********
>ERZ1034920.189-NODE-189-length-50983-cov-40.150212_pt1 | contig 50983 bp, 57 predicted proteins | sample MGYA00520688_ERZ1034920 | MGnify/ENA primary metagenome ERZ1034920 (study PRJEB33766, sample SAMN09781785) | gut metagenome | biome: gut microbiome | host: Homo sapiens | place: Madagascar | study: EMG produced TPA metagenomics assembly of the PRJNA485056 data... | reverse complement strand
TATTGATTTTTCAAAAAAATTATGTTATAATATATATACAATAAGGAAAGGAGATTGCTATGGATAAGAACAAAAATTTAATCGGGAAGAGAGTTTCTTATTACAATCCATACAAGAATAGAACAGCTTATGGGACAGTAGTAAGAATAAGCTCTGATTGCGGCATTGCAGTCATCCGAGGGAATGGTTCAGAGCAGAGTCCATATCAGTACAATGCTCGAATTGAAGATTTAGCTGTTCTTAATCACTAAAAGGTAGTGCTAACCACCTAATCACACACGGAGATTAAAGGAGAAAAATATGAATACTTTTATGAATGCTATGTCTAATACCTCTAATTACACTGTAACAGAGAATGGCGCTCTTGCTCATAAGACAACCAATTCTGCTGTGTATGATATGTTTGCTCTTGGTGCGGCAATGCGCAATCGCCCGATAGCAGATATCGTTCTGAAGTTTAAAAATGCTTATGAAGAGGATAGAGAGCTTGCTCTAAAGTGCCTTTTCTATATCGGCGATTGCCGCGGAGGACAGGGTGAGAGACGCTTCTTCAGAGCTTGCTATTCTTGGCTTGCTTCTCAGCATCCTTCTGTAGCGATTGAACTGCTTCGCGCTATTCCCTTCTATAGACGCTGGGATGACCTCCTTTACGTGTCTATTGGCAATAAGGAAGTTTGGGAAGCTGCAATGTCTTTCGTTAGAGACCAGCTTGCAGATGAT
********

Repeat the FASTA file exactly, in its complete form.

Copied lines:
>ERZ1034920.189-NODE-189-length-50983-cov-40.150212_pt1 | contig 50983 bp, 57 predicted proteins | sample MGYA00520688_ERZ1034920 | MGnify/ENA primary metagenome ERZ1034920 (study PRJEB33766, sample SAMN09781785) | gut metagenome | biome: gut microbiome | host: Homo sapiens | place: Madagascar | study: EMG produced TPA metagenomics assembly of the PRJNA485056 data... | reverse complement strand
TATTGATTTTTCAAAAAAATTATGTTATAATATATATACAATAAGGAAAGGAGATTGCTATGGATAAGAACAAAAATTTAATCGGGAAGAGAGTTTCTTATTACAATCCATACAAGAATAGAACAGCTTATGGGACAGTAGTAAGAATAAGCTCTGATTGCGGCATTGCAGTCATCCGAGGGAATGGTTCAGAGCAGAGTCCATATCAGTACAATGCTCGAATTGAAGATTTAGCTGTTCTTAATCACTAAAAGGTAGTGCTAACCACCTAATCACACACGGAGATTAAAGGAGAAAAATATGAATACTTTTATGAATGCTATGTCTAATACCTCTAATTACACTGTAACAGAGAATGGCGCTCTTGCTCATAAGACAACCAATTCTGCTGTGTATGATATGTTTGCTCTTGGTGCGGCAATGCGCAATCGCCCGATAGCAGATATCGTTCTGAAGTTTAAAAATGCTTATGAAGAGGATAGAGAGCTTGCTCTAAAGTGCCTTTTCTATATCGGCGATTGCCGCGGAGGACAGGGTGAGAGACGCTTCTTCAGAGCTTGCTATTCTTGGCTTGCTTCTCAGCATCCTTCTGTAGCGATTGAACTGCTTCGCGCTATTCCCTTCTATAGACGCTGGGATGACCTCCTTTACGTGTCTATTGGCAATAAGGAAGTTTGGGAAGCTGCAATGTCTTTCGTTAGAGACCAGCTTGCAGATGAT